The epic battle over the iPad trade mark between the pioneering American multinational and the bankrupt Proview Group has been the subject of much media attention. As the dispute escalates, it has been reported that Proview is taking the fight to the US by filing a lawsuit against Apple in California, accusing Apple of fraud and unfair competition.
In the meantime, Proview has sent complaints to various AIC's across the PRC and it has been reported in the Chinese press that Apple's iPads have been taken off the shelves in some cities. There is also concern that, since all iPads are currently built in the PRC, Proview could request PRC Customs to block exports of Apple's iPads from the PRC, which could result in a global stoppage of sales (although it appears that Proview has not yet applied to record the two iPad trade mark registrations with Customs).
One country, two systems
The dispute has highlighted important differences between the law in the PRC and Hong Kong. The Hong Kong decision relies on common law concepts that do not exist under PRC law. More interestingly, there appear to be inconsistencies in the factual conclusions of the Hong Kong and Shenzhen Courts.
Hong Kong decision
In Hong Kong, Apple and IP Application filed an application with the High Court against various companies within the Proview Group (including Proview Electronics and Proview Technology) and against Yang Long San, a Taiwanese national and the founder of the Proview Group, who was also at all material times, the responsible person and director of Proview Electronics. He was also the legal representative, general manager and chairman of Proview Shenzhen. The Hong Kong court granted an interlocutory injunction in favour of Apple and IP Application restraining the defendants from assisting, procuring or authorizing the co-defendants to deal in the PRC trade marks.
According to the Hong Kong judgment, negotiations between an agent engaged by Apple and IP Application and Proview Group's representatives took place in December 2009. IP Application, Proview Holdings, Proview Electronics and Proview Shenzhen (“the Contracting Parties”) entered into a written agreement in December 2009 agreeing to sell, transfer and assign all the iPad trade marks to IP Application for £35,000 (US$55,000) (“the Agreement”). IP Application in turn, sells the iPad trade marks to Apple.
Further, the Hong Kong judgement reports that according to Apple and IP Application:
The court held that there was a serious question to be tried on the issue of breach of contract and conspiracy to induce a breach of contract. The Court found that the Proview Group, which included Proview Holdings, Proview Electronics and Proview Shenzhen, were all clearly under the control of Yang Long San. The parties had refused to take any steps to ensure compliance with the Agreement so that the PRC trade marks are properly assigned or transferred to IP Application. Instead, they attempted to exploit the situation as a business opportunity for the Proview Group by seeking US$10 million from Apple. The conduct of all the defendants demonstrated that they had combined together with the common intention of injuring Apple and IP Application, by acting in breach of the signed Agreement.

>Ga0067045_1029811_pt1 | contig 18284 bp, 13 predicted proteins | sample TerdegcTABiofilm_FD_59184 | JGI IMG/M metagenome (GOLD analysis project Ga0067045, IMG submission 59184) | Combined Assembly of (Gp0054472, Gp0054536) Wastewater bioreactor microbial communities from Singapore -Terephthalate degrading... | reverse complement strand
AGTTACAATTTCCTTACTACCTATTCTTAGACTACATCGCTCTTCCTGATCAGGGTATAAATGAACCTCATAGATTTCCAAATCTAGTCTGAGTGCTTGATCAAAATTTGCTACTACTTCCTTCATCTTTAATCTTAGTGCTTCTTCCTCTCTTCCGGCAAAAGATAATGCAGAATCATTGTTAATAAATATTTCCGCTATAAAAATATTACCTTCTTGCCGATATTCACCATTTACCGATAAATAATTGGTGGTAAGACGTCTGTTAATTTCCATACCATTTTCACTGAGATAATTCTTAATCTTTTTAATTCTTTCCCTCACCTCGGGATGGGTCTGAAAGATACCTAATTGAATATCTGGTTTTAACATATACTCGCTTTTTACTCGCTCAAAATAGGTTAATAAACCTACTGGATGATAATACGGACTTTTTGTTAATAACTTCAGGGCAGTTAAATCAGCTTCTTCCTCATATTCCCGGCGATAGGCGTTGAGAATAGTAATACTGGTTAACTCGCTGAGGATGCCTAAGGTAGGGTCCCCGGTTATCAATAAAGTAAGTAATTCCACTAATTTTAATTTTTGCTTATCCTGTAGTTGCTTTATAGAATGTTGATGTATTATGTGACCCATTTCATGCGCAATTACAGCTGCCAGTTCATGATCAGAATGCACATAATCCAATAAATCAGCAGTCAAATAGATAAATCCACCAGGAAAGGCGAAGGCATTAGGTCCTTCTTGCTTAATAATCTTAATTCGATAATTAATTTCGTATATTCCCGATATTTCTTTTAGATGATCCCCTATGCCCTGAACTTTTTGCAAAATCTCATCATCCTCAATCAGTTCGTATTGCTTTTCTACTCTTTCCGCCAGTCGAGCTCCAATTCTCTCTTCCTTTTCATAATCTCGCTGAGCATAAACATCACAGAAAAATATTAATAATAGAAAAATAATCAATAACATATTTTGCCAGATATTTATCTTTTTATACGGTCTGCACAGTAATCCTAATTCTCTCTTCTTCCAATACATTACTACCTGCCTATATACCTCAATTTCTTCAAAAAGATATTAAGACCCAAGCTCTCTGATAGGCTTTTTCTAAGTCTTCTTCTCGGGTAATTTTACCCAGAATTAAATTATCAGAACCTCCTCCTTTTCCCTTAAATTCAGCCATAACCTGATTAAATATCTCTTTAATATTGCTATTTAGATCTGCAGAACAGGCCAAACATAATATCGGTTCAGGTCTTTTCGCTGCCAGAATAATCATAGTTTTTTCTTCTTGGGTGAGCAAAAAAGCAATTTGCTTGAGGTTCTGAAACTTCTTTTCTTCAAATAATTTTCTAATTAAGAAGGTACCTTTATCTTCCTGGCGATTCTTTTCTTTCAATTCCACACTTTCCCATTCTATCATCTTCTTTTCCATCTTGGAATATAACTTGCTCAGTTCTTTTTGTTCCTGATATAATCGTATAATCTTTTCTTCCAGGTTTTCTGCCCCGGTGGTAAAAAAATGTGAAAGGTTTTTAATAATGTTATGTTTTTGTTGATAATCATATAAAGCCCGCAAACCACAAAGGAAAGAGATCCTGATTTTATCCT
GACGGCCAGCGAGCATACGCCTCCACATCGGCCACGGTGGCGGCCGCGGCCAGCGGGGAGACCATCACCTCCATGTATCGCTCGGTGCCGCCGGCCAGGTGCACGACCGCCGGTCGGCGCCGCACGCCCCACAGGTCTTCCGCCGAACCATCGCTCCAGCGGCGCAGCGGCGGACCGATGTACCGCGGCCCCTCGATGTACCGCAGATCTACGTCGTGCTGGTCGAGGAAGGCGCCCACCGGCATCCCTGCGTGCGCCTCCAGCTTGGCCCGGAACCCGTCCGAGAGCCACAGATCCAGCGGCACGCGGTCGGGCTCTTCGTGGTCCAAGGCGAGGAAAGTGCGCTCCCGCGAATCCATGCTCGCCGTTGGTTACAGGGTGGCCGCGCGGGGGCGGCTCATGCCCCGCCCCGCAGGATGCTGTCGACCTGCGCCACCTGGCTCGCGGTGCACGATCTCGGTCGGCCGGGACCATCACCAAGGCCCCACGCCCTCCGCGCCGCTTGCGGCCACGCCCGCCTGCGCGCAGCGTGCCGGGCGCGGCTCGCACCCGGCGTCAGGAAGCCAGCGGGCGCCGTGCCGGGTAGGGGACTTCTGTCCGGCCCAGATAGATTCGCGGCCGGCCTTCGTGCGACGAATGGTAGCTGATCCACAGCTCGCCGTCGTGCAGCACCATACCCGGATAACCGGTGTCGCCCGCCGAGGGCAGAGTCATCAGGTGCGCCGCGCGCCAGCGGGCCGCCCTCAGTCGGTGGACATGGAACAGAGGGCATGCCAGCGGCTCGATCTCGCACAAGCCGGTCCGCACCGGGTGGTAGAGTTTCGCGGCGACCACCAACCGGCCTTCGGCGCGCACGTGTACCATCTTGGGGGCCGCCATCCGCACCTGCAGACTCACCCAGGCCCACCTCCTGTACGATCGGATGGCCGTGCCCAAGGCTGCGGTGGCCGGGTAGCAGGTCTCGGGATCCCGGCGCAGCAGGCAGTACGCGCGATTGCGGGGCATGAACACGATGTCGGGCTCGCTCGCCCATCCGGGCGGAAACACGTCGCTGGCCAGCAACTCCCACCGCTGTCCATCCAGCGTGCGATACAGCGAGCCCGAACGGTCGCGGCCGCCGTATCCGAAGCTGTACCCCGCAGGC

The judge also held that IP Application had paid £35,000 for the iPad marks (including the PRC trade marks) and it is plainly arguable that the circumstances of the case are such that the court may order specific performance if IP Application succeeds in its claim for breach of contract. There was a serious question to be tried that Proview Shenzhen holds the PRC trade marks on trust for Apple and IP Application and that Proview Shenzhen had acted in breach of trust by reason of its refusal to transfer and assign the PRC trade marks and that the other defendants had dishonestly induced and/or assisted in Proview Shenzhen's breach.
However, according to the Shenzhen Court, there were 3 relevant documents: 1) an agreement to transfer Proview's worldwide iPad trade marks for £35,000 entered into on 17 December 2009; 2) a formal assignment agreement entered into on 23 December 2009 and 3) an assignment of the PRC trade marks (which is likely to be an assignment recordal application which is not a formal agreement or contract in the PRC).
Although the PRC trade marks were referred to in these documents, Proview Shenzhen, the owner of the PRC trade marks, was not a signatory of any of these documents. Nor was there any evidence to show that Proview Shenzhen had any intention to be added as a party to any of these documents after their execution.
The decision focused on whether Taiwan-based Proview Electronics had the right to represent Shenzhen-based Proview Technology to sell the PRC iPad trade marks. The court concluded that Proview Electronics and Proview Technology are independent companies. The PRC trade mark registrations are in the name of Proview Technology and, since the relevant documents were signed between Proview Electronics and IP Application only, they were ineffective to transfer the PRC trade marks.
Whether Proview Shenzhen was in fact a signatory to any of the relevant documents is a critical question. It is puzzling that the Hong Kong and Shenzhen Courts appear have come to such different conclusions on this issue. It remains to be seen whether the Guangdong Provincial High Court will confirm the decision of the lower court, or whether the parties will find a way to settle this politically charged case.
It will also be interesting to see if the Californian court will rule on Proview's claim that Apple's use of a special purpose vehicle for the purpose purchasing the iPad trade marks was fraudulent. This is standard practice for trade mark owners who wish to remain anonymous when dealing with potential cybersquatters.
The case is an illustration that the principle of “one country, two systems” is alive and well, and has important implications for intellectual property.